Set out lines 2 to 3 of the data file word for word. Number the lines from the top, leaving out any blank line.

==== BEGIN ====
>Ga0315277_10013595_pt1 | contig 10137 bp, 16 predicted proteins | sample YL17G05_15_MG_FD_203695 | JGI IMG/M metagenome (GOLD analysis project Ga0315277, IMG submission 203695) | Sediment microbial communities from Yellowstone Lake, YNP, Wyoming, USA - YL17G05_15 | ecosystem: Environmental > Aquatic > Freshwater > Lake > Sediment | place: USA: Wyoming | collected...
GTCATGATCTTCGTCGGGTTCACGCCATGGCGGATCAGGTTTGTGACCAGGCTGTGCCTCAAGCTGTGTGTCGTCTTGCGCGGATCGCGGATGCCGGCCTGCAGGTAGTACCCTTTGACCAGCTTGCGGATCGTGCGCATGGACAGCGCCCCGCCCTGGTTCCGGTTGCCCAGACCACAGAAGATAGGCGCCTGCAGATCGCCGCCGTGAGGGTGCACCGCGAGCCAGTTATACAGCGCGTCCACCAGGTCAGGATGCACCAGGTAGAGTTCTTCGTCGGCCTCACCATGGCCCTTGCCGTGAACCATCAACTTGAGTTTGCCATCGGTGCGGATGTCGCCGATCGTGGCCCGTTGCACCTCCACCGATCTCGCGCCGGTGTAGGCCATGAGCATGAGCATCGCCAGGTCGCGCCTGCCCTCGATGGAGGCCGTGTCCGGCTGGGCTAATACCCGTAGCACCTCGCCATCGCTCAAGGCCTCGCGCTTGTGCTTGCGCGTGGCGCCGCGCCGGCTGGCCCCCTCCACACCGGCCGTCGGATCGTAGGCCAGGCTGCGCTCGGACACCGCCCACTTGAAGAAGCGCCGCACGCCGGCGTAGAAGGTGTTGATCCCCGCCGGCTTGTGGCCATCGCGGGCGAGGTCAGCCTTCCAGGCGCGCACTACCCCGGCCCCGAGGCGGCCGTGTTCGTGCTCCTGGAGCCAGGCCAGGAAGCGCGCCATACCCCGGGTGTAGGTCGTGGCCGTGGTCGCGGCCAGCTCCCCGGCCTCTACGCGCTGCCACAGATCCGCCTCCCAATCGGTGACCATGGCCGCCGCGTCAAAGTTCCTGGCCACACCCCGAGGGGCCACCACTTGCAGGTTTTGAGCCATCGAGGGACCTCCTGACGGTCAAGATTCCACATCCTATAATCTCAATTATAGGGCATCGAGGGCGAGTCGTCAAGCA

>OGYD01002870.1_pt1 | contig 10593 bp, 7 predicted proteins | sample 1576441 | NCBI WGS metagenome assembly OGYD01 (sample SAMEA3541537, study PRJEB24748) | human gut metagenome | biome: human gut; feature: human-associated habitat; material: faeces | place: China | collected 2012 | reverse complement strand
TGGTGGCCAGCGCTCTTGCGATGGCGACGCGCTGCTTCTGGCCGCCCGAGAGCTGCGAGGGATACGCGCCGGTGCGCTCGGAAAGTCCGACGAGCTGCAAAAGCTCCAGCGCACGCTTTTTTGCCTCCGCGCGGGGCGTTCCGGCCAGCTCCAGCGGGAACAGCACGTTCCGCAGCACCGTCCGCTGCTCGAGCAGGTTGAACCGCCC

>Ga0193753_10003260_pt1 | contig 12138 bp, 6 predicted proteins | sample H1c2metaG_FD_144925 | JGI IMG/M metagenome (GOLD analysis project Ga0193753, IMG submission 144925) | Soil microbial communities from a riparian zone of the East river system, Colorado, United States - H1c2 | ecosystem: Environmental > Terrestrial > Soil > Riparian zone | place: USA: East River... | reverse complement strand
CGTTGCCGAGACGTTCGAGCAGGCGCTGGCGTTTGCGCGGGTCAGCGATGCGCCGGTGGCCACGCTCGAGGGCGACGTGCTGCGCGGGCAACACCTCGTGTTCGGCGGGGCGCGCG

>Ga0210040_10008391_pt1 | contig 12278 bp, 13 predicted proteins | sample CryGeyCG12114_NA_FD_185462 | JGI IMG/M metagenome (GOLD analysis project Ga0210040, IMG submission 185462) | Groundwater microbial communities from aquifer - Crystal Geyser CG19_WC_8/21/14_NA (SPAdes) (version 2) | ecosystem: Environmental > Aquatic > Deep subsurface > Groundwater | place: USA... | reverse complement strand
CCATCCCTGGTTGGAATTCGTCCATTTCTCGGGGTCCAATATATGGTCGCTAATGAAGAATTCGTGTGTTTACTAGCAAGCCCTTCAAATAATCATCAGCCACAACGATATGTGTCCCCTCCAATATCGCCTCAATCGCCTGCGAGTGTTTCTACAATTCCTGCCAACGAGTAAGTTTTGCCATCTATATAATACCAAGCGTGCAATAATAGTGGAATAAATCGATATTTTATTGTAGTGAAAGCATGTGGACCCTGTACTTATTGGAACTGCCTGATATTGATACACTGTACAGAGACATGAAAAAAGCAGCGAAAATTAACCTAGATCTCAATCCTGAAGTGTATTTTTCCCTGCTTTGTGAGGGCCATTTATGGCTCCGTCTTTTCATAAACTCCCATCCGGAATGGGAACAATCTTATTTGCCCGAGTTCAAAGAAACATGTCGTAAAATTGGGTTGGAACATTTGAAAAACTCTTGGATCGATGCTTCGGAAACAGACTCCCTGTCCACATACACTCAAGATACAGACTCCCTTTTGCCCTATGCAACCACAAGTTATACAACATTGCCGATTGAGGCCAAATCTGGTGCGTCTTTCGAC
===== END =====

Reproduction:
GTCATGATCTTCGTCGGGTTCACGCCATGGCGGATCAGGTTTGTGACCAGGCTGTGCCTCAAGCTGTGTGTCGTCTTGCGCGGATCGCGGATGCCGGCCTGCAGGTAGTACCCTTTGACCAGCTTGCGGATCGTGCGCATGGACAGCGCCCCGCCCTGGTTCCGGTTGCCCAGACCACAGAAGATAGGCGCCTGCAGATCGCCGCCGTGAGGGTGCACCGCGAGCCAGTTATACAGCGCGTCCACCAGGTCAGGATGCACCAGGTAGAGTTCTTCGTCGGCCTCACCATGGCCCTTGCCGTGAACCATCAACTTGAGTTTGCCATCGGTGCGGATGTCGCCGATCGTGGCCCGTTGCACCTCCACCGATCTCGCGCCGGTGTAGGCCATGAGCATGAGCATCGCCAGGTCGCGCCTGCCCTCGATGGAGGCCGTGTCCGGCTGGGCTAATACCCGTAGCACCTCGCCATCGCTCAAGGCCTCGCGCTTGTGCTTGCGCGTGGCGCCGCGCCGGCTGGCCCCCTCCACACCGGCCGTCGGATCGTAGGCCAGGCTGCGCTCGGACACCGCCCACTTGAAGAAGCGCCGCACGCCGGCGTAGAAGGTGTTGATCCCCGCCGGCTTGTGGCCATCGCGGGCGAGGTCAGCCTTCCAGGCGCGCACTACCCCGGCCCCGAGGCGGCCGTGTTCGTGCTCCTGGAGCCAGGCCAGGAAGCGCGCCATACCCCGGGTGTAGGTCGTGGCCGTGGTCGCGGCCAGCTCCCCGGCCTCTACGCGCTGCCACAGATCCGCCTCCCAATCGGTGACCATGGCCGCCGCGTCAAAGTTCCTGGCCACACCCCGAGGGGCCACCACTTGCAGGTTTTGAGCCATCGAGGGACCTCCTGACGGTCAAGATTCCACATCCTATAATCTCAATTATAGGGCATCGAGGGCGAGTCGTCAAGCA

>OGYD01002870.1_pt1 | contig 10593 bp, 7 predicted proteins | sample 1576441 | NCBI WGS metagenome assembly OGYD01 (sample SAMEA3541537, study PRJEB24748) | human gut metagenome | biome: human gut; feature: human-associated habitat; material: faeces | place: China | collected 2012 | reverse complement strand